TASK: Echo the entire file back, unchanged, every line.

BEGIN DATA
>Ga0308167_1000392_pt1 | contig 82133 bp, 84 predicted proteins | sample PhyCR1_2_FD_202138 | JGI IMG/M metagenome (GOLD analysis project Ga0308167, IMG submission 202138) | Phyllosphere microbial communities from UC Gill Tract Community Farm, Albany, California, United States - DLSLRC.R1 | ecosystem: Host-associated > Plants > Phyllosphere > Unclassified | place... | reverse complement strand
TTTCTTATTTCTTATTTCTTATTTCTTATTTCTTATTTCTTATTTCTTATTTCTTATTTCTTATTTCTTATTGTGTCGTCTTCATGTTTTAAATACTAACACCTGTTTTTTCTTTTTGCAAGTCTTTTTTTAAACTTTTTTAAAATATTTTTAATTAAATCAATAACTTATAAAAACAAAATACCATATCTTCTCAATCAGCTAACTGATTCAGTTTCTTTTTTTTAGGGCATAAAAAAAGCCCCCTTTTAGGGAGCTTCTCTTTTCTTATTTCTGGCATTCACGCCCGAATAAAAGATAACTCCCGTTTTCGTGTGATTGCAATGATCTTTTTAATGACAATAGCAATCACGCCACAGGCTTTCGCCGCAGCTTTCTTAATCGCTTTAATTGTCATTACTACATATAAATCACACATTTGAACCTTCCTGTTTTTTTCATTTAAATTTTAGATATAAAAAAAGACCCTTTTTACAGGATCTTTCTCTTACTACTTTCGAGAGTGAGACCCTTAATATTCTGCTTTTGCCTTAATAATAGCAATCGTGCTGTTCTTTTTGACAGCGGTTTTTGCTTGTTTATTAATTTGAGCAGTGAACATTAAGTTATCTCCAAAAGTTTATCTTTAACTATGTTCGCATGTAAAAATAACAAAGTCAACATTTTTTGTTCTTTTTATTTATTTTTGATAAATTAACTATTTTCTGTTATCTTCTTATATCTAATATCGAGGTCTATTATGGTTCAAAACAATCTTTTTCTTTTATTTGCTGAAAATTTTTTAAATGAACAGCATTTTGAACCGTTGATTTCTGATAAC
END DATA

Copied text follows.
>Ga0308167_1000392_pt1 | contig 82133 bp, 84 predicted proteins | sample PhyCR1_2_FD_202138 | JGI IMG/M metagenome (GOLD analysis project Ga0308167, IMG submission 202138) | Phyllosphere microbial communities from UC Gill Tract Community Farm, Albany, California, United States - DLSLRC.R1 | ecosystem: Host-associated > Plants > Phyllosphere > Unclassified | place... | reverse complement strand
TTTCTTATTTCTTATTTCTTATTTCTTATTTCTTATTTCTTATTTCTTATTTCTTATTTCTTATTTCTTATTGTGTCGTCTTCATGTTTTAAATACTAACACCTGTTTTTTCTTTTTGCAAGTCTTTTTTTAAACTTTTTTAAAATATTTTTAATTAAATCAATAACTTATAAAAACAAAATACCATATCTTCTCAATCAGCTAACTGATTCAGTTTCTTTTTTTTAGGGCATAAAAAAAGCCCCCTTTTAGGGAGCTTCTCTTTTCTTATTTCTGGCATTCACGCCCGAATAAAAGATAACTCCCGTTTTCGTGTGATTGCAATGATCTTTTTAATGACAATAGCAATCACGCCACAGGCTTTCGCCGCAGCTTTCTTAATCGCTTTAATTGTCATTACTACATATAAATCACACATTTGAACCTTCCTGTTTTTTTCATTTAAATTTTAGATATAAAAAAAGACCCTTTTTACAGGATCTTTCTCTTACTACTTTCGAGAGTGAGACCCTTAATATTCTGCTTTTGCCTTAATAATAGCAATCGTGCTGTTCTTTTTGACAGCGGTTTTTGCTTGTTTATTAATTTGAGCAGTGAACATTAAGTTATCTCCAAAAGTTTATCTTTAACTATGTTCGCATGTAAAAATAACAAAGTCAACATTTTTTGTTCTTTTTATTTATTTTTGATAAATTAACTATTTTCTGTTATCTTCTTATATCTAATATCGAGGTCTATTATGGTTCAAAACAATCTTTTTCTTTTATTTGCTGAAAATTTTTTAAATGAACAGCATTTTGAACCGTTGATTTCTGATAAC